The writer Steven Pressfield in his books The War of Art and Do the Work talks about a concept he calls Resistance. Resistance is a cold, impersonal force that acts against every creative endeavor you feel passionate about. He writes about it mostly in the context of art– Resistance is the nagging voice inside of you telling you that you can never be a real writer, that you’ll never finish your symphony, and that your paintings suck. It’s all the distractions to keep you from ever sitting down at your typewriter. Resistance can even take the form of all the legitimate reasons not to pick up your violin today– you do need to pick up the kids from school, and someone has to take out the trash.
Resistance is opposed to any endeavor we take that makes us a better person or the world a better place or brings us closer to our calling. Opening a restaurant? Starting a family? Voting your (unpopular) conscience? The universe is not apathetic to these actions; it is actively hostile. Resistance is that hostility.
Resistance knows you’d grow by doing these things, and it’s there to keep you from growing. If you give into it, you will die regretful and wondering. Resistance wants you to die like that. It hates you.
Here’s the good news though: Resistance means you’re doing something right. It will come knocking down your door with distractions, excuses, and self-doubt literally 100% of the time you’re moving towards what Pressfield calls a “higher spiritual plane”. On the other hand, if you are a giving up your life as a volunteer with Calcutta orphans to go work at Goldman Sachs, Read More
I told the story earlier of one of the best summers of my life. It was that awesome because I (somewhat inadvertently) followed three simple steps.
- Make a list of your life goals
- Circle the ones you could start working on tomorrow
- Start tonight
“Starting tomorrow” is the enemy. It was the whole reason I hadn’t started in decades. Years of starting to train for a marathon tomorrow meant never starting to train for a marathon.
I didn’t want to go for a run that night, but I had to start. So instead, I e-mailed my friends who had run marathons: “What’s the shortest training program you know of for first-time marathoners?” I didn’t want to be a chronic distance runner; I wanted to check an item off of a list.
The winner was an 18-week program from an old professor of mine. I went online to look at the date of the NYC marathon, and counted back 17 weeks, 5 days to figure out when I’d have to run my first training run.
At least the universe was conspiring with me (albeit in an uncomfortably overt way). Starting is half the battle, and I won half the battle right there. I got up and ran five kilometers. Four and a half months later, I went to NYC to run forty-two kilometers. Read More
Here’s a question worth asking yourself:
If you never had to work another day in your life, and money was no object, what would you do?
I heard that question senior year of college. I put the book I was reading down and glanced blankly at the ceiling. That night I gave my imagination 10 million dollars, 80 years, and made the list. Though it was phrased differently, I realized I had essentially created a list of life goals.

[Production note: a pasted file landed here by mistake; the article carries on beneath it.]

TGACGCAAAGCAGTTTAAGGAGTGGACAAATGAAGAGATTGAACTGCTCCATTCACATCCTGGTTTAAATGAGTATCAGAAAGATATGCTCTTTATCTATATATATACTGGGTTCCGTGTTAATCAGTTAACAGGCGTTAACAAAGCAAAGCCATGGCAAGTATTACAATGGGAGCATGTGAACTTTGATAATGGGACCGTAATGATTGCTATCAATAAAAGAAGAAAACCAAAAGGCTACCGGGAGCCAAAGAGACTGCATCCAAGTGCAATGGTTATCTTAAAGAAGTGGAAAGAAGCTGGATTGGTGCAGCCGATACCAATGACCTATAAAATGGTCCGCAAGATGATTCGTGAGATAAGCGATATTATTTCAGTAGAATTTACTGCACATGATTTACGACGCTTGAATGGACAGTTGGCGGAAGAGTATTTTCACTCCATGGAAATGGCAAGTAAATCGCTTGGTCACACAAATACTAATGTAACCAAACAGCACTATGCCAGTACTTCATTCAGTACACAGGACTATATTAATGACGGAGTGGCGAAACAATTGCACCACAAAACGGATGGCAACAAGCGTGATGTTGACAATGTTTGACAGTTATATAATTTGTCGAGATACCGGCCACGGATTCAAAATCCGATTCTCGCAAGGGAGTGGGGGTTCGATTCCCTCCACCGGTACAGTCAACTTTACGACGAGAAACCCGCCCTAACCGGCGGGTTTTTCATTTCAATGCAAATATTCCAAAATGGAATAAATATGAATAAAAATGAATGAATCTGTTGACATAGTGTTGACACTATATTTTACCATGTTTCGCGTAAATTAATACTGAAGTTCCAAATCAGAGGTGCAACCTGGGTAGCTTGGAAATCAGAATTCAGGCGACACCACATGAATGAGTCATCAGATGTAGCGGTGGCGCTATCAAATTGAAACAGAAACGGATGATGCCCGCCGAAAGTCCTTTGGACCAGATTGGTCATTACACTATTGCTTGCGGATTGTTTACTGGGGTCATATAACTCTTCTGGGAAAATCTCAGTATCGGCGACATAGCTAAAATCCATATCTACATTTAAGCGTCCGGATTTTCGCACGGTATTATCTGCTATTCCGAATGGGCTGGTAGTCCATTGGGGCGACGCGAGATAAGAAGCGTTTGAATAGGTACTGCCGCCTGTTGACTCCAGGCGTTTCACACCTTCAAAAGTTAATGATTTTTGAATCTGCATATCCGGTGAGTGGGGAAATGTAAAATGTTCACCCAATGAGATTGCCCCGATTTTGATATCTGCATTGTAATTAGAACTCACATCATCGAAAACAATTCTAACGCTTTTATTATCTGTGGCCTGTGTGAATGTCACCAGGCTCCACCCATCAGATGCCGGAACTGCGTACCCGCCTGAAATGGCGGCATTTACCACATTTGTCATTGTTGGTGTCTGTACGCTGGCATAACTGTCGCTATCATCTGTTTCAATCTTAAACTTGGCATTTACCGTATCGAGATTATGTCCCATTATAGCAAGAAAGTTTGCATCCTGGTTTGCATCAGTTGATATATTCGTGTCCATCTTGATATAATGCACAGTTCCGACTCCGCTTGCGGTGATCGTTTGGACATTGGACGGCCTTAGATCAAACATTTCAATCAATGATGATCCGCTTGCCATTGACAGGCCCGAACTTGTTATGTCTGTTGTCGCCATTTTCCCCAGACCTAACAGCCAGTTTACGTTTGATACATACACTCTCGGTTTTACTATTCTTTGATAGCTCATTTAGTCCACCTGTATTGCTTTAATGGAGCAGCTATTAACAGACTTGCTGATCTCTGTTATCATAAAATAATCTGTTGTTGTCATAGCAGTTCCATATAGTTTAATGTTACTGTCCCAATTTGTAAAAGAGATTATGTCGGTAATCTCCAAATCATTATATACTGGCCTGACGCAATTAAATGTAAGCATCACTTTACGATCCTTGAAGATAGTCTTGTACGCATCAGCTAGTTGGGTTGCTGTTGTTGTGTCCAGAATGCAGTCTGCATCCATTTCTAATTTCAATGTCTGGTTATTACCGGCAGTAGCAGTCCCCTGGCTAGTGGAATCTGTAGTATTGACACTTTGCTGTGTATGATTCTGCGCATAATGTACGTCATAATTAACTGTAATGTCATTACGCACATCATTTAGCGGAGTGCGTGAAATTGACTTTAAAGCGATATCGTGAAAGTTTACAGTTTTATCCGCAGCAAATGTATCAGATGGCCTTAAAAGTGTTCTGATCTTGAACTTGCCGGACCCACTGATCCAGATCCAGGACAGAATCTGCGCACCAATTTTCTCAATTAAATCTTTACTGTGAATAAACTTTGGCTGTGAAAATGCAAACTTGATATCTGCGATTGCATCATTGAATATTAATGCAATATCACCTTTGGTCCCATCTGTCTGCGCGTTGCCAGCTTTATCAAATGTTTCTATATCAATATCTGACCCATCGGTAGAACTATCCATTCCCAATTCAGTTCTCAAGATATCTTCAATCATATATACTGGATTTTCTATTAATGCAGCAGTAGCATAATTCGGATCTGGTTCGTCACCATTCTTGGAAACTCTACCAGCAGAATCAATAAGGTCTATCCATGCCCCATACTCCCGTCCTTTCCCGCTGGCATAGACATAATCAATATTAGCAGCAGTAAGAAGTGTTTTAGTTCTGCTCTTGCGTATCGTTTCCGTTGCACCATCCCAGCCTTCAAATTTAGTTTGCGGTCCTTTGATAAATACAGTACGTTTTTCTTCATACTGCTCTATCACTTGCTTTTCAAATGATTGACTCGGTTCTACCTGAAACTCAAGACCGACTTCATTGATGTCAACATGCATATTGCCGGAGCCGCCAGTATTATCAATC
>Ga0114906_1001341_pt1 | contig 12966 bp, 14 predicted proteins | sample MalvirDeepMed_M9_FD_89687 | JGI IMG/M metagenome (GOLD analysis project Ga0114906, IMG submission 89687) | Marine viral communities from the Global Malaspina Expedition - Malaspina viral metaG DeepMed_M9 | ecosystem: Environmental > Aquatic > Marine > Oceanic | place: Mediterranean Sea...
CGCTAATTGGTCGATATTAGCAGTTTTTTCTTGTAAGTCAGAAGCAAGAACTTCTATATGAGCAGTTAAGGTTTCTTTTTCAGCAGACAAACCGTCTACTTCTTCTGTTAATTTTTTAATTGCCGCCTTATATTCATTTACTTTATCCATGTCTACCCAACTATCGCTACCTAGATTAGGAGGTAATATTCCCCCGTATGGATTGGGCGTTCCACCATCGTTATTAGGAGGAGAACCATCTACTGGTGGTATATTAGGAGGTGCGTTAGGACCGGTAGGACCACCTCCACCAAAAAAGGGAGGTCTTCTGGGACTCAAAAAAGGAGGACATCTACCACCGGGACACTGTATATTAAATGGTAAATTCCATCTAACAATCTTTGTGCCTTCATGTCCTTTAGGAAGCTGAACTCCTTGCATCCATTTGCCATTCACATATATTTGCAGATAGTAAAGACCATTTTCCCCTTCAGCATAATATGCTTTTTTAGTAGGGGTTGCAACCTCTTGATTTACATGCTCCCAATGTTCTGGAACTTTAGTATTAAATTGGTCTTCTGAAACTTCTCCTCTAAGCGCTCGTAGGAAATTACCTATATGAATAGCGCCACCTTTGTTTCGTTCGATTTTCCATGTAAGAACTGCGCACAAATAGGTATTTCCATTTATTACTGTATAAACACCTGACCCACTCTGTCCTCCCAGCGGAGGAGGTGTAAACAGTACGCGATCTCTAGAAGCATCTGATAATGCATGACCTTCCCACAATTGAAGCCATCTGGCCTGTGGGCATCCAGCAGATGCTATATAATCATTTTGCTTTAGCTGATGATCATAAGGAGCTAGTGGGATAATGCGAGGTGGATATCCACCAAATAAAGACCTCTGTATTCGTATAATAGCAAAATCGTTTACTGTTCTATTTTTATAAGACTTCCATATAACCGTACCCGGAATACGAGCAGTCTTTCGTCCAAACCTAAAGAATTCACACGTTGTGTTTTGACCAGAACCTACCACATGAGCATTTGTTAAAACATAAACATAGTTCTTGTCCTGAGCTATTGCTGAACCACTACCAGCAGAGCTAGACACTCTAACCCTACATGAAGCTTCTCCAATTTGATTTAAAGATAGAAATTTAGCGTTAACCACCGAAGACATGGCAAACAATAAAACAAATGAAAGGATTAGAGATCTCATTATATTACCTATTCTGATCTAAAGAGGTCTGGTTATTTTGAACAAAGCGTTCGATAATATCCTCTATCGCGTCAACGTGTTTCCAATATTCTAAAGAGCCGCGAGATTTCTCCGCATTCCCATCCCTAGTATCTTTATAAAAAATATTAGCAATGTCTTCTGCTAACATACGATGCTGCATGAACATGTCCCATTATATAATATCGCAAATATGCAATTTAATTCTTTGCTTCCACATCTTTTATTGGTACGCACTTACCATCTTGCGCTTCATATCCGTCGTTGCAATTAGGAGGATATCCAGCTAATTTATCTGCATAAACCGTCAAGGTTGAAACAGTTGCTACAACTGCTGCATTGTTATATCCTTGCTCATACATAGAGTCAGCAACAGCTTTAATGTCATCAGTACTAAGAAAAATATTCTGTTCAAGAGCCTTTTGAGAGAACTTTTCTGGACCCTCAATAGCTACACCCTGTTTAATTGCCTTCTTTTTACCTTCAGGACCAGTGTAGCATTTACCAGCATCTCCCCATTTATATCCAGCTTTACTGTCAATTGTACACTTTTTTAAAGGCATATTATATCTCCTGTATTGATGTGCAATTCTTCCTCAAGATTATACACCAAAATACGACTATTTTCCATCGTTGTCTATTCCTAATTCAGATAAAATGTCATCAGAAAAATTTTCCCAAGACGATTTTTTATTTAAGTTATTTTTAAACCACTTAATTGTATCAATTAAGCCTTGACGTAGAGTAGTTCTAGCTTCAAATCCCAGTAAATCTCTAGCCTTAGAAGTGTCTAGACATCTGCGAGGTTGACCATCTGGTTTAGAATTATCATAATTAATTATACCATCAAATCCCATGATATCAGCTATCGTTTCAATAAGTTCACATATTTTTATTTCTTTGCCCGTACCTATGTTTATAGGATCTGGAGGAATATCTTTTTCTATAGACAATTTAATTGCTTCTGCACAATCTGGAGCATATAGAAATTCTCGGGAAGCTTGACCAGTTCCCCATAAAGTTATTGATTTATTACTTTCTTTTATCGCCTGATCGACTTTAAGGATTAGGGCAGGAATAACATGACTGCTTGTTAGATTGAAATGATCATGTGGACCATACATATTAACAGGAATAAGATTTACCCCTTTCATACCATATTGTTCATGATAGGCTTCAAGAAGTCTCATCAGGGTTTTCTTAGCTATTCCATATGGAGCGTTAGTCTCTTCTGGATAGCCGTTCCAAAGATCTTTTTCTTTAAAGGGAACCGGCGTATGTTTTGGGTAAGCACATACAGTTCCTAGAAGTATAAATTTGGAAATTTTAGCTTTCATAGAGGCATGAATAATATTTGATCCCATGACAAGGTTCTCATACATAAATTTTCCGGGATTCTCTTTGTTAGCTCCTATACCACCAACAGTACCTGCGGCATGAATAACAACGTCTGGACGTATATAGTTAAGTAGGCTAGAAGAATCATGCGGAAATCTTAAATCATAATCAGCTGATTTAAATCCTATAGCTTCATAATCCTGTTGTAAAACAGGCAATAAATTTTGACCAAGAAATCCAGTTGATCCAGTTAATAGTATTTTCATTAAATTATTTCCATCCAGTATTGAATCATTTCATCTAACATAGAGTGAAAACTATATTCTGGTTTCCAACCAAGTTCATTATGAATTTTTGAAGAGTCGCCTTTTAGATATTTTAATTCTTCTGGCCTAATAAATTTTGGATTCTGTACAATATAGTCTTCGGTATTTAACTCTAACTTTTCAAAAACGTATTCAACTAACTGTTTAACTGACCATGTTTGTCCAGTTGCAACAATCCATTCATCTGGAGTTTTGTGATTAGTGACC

The first funny realization I had about my list was that despite the prompt, most things on the list didn’t require a million dollars to start doing– not even close.
- Run the NYC marathon
- Learn Krav Maga
- Publish a book
To be fair, some things would have required some extra capital.
- Go shark fishing in Africa
- Be a researcher in Antarctica for a few months
- Become a BASE jumper
A few months after making my list, I found myself with roughly six weeks of free time. After wasting two days refreshing facebook and reading useless blogs, I found the folded-up piece of paper with the list, circled the ones I could start doing tomorrow, and went to it.
Each week for the rest of the summer, I rock climbed twice, ran three times in training for the NYC marathon, and took four Krav Maga lessons. I read every day. My personal training in life goals accomplishment required very little money at all (the Krav gym gave me a massive discount), but I was filling my schedule with the things I would freely choose to do had I infinite resources.
That was one of the best summers of my life. It was refreshing and optimistic. I know why– it’s because I did those things which built me up, which gave me energy– the things I deemed more worth doing than anything else. The lessons I took from that summer ended up shaping the next year of my life, and giving me an idea that I believe should have existed long ago (that will be covered soon).
Twelve months later, I realize I have started taking my goals in life seriously. And I’m trying to help others do the same. To those ends, I’ve created this blog.
I don’t know exactly what I will post here, but I promise to put my best foot forward. If you want to join me, write down your list– call it your bucket list, your bohemian millionaire list, your bargain with death, I don’t care– but write it down and read on. Everything in the world will conspire to raze the dreams you don’t take seriously. But put your foot in the door. Make the list and make a brief commitment– make it right now, because it’s time to start taking your dreams very seriously.